How the scrutinies teach
The three scrutinies are at the core of the Lenten journey of conversion for the whole community.
“Jerry, you’ve been parading these people around here for months and now you want to have us scrutinizing them? I don’t think so!” These words, spoken by my pastor in the earliest years of the implementation of the Rite of Christian Initiation of Adults, initiated a discussion that helped us both clarify the meaning and potential power of the scrutinies for our parish. A helpful visual demonstration set the course for our preparations for the celebrations. I picked up the Lectionary for Mass, opened it to the Gospel for the Third Sunday of Lent, Year A (the Samaritan woman at the well), and placed that open book over my heart. I said to the pastor, “It is not we who scrutinize the Elect; it is the living Word of God that scrutinizes them, and us.”
The scrutinies are meant to uncover, then heal all that is weak, defective, or sinful in the hearts of the elect; to bring out, then strengthen all that is upright, strong, and good. For the scrutinies are celebrated in order to deliver the elect from the power of sin and Satan, to protect them against temptation, and to give them strength in Christ, who is the way, the truth, and the life. (RCIA , 141)
The celebrations of the three scrutinies on the third, fourth, and fifth Sundays of Lent are at the core of the lenten journey of conversion for not only the Elect, but for the entire parish who walks with them. The scrutinies are perhaps the simplest in structure of all the various rites that are celebrated as part of the Rite of Christian Initiation of Adults. Following the proclamation of the word and the homily, the Elect are called forward. Once they bow their heads or kneel, all pray in silence for some time. Then the intercessions are read or chanted. The exorcism, performed in three segments, is then prayed: the first segment is a prayer addressed to God the Creator; the second is a laying on of hands; the third is a prayer addressed to the Lord Jesus. A song may be sung following the exorcism. Finally, the Elect are sent forth from the assembly to reflect on the word proclaimed and the rite celebrated.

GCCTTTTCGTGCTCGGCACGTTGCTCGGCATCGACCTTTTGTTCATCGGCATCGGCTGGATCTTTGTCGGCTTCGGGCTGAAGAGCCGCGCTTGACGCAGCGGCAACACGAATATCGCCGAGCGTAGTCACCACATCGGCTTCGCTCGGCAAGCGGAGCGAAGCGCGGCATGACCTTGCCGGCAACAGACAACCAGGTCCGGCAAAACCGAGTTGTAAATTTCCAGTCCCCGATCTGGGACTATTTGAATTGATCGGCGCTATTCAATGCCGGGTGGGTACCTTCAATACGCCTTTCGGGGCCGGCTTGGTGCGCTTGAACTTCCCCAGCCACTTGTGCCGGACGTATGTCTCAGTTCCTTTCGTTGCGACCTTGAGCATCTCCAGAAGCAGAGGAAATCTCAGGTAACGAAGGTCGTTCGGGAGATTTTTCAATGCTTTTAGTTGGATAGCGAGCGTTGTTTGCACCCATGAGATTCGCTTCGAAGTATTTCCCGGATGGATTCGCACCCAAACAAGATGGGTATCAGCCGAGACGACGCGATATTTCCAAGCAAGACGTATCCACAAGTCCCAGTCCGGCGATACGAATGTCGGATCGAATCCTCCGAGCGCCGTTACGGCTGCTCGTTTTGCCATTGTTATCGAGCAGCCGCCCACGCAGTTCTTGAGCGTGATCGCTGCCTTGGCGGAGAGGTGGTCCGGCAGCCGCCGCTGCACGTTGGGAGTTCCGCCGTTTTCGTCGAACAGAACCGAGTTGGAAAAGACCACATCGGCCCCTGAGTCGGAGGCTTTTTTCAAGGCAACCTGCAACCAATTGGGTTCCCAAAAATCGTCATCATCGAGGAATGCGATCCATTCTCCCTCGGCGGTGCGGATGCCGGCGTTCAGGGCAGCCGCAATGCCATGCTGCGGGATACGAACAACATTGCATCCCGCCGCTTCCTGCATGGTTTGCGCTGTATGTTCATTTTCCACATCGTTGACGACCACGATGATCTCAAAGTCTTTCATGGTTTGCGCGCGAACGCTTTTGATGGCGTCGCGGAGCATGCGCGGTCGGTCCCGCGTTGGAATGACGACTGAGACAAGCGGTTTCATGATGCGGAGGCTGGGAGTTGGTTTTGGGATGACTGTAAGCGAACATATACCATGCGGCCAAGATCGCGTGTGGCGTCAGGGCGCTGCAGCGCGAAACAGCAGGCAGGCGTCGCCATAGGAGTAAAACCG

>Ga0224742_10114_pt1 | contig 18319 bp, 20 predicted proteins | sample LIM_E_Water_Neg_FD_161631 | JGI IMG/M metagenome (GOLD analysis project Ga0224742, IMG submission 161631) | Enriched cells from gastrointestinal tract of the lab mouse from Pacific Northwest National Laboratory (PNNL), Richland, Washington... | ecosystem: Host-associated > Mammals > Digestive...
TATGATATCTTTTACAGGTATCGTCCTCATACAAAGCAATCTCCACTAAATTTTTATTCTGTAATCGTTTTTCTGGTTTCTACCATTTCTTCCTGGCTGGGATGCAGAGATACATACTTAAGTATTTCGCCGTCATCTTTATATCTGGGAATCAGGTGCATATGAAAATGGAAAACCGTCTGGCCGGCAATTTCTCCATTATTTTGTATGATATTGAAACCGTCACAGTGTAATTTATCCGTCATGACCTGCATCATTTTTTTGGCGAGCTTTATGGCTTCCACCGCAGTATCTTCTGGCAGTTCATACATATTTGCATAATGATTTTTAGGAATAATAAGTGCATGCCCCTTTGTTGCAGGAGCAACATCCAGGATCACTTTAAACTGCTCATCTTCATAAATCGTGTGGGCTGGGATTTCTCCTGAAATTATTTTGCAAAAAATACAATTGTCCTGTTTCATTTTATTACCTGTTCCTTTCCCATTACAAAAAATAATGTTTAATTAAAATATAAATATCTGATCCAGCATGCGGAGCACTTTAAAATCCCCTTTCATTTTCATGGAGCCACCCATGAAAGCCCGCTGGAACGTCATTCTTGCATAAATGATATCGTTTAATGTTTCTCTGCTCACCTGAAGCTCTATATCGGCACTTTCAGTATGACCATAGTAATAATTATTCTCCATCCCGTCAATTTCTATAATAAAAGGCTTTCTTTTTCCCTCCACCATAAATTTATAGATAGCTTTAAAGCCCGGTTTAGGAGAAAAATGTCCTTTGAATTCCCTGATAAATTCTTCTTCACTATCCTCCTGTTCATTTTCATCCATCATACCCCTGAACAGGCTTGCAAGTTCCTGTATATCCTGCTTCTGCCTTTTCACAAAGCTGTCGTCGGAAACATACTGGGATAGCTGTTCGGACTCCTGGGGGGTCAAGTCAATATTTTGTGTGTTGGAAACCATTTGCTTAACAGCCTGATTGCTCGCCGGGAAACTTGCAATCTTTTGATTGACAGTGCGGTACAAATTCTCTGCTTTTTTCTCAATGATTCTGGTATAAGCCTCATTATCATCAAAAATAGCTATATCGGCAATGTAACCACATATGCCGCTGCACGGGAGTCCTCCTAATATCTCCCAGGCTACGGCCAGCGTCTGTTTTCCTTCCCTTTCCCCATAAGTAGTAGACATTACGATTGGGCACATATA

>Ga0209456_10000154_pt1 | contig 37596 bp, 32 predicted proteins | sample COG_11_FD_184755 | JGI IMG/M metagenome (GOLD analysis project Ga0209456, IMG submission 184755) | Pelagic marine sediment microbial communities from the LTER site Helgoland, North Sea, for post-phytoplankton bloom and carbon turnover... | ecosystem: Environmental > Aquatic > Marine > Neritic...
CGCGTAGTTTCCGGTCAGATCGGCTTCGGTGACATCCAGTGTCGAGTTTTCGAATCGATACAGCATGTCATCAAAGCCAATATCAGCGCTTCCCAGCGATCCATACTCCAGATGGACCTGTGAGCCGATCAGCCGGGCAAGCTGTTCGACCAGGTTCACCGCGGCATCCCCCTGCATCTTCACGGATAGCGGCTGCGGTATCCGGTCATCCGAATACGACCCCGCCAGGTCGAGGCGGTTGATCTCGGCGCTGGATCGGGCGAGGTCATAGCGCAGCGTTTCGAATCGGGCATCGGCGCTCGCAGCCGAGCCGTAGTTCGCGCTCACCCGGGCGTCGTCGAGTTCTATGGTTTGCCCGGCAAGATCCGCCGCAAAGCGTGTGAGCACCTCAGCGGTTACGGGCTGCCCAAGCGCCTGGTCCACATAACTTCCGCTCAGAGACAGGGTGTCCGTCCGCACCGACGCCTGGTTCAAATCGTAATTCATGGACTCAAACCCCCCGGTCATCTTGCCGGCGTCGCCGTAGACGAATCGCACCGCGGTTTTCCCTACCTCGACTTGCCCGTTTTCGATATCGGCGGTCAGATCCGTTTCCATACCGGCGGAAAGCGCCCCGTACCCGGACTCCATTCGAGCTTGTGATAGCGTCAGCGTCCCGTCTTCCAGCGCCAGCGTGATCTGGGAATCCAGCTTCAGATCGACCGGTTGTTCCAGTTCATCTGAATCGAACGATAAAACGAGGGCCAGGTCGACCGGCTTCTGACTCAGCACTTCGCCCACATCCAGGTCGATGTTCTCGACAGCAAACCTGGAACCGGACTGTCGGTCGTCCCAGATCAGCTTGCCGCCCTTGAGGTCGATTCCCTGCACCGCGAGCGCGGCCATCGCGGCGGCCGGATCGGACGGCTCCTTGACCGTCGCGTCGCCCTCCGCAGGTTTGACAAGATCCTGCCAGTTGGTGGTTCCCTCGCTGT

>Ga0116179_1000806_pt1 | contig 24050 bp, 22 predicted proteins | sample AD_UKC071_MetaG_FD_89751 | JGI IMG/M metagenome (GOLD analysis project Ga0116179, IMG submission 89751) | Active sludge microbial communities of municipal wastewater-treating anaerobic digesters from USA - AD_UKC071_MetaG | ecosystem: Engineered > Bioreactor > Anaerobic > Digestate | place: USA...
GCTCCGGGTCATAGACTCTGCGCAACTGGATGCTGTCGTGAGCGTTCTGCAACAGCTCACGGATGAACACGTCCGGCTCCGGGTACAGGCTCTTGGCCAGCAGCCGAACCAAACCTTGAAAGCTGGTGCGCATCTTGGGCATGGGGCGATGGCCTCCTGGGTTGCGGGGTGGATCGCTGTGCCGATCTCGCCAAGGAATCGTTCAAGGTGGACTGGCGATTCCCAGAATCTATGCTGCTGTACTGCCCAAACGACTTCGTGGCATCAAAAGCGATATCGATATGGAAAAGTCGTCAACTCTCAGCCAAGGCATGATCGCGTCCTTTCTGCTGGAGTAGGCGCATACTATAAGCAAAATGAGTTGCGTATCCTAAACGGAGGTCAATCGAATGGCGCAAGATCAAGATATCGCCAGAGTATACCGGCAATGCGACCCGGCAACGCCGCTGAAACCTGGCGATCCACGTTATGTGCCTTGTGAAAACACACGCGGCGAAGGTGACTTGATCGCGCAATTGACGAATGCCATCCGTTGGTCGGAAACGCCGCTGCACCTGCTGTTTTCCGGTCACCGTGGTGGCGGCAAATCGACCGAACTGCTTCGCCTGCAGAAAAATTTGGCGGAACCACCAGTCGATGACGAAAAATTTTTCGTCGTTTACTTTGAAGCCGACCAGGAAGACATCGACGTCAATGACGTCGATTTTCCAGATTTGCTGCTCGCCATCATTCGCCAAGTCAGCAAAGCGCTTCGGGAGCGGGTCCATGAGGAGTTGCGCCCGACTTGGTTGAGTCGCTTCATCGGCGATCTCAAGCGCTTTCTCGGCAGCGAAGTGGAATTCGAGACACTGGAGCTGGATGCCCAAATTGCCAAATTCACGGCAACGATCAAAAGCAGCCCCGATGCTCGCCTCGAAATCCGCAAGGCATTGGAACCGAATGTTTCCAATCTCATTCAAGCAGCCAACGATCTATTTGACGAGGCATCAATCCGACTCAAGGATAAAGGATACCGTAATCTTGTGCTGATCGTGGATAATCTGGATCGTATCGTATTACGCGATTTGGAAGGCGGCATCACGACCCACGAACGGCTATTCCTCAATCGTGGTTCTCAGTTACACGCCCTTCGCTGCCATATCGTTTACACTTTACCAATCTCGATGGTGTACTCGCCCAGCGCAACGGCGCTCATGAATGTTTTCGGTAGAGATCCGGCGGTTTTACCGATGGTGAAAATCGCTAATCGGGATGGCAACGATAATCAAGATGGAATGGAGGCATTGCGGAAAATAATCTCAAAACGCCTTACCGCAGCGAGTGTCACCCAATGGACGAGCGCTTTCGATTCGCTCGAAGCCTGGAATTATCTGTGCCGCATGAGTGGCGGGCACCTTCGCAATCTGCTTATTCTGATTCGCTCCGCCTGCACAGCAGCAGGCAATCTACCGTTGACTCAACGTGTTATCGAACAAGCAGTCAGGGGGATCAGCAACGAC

There are three keys to celebrating a scrutiny well. The first—and most important—is grasping the fact that it is God’s word, living and active, that actually “does” the scrutinizing. Lectors, deacons, and priests must proclaim the Scriptures on the scrutiny Sundays boldly, growing out of the fundamental belief in the potential the sacred words have to change the lives of both the Elect and the members of the assembly.
The second key is a strong adaptation of the intercessions for the Elect. If the scrutinies have the power to “to uncover, then heal all that is weak,” and “bring out, then strengthen all that is upright, strong, and good,” the intercessions can be a prime moment to support the rite’s stated purpose. The intercessory prayers in the ritual text, while good prayers, can fall short in supporting the rite’s stated purpose of the scrutiny. Many parishes hold a preparation session prior to the scrutiny during which one of the upcoming scrutiny Sunday’s Scripture texts is proclaimed. This text is used as a scrutinizing tool to get the Elect to name areas in their lives and in our world that are weak or sinful, as well as areas that are strong and good. These named areas of sin and goodness are then used when crafting the intercessions. Processes to prepare the intercessions for all three scrutinies can be found in Chosen in Christ/Elegidos en Cristo (World Library Publications). Chanting the intercessions will help underscore their power.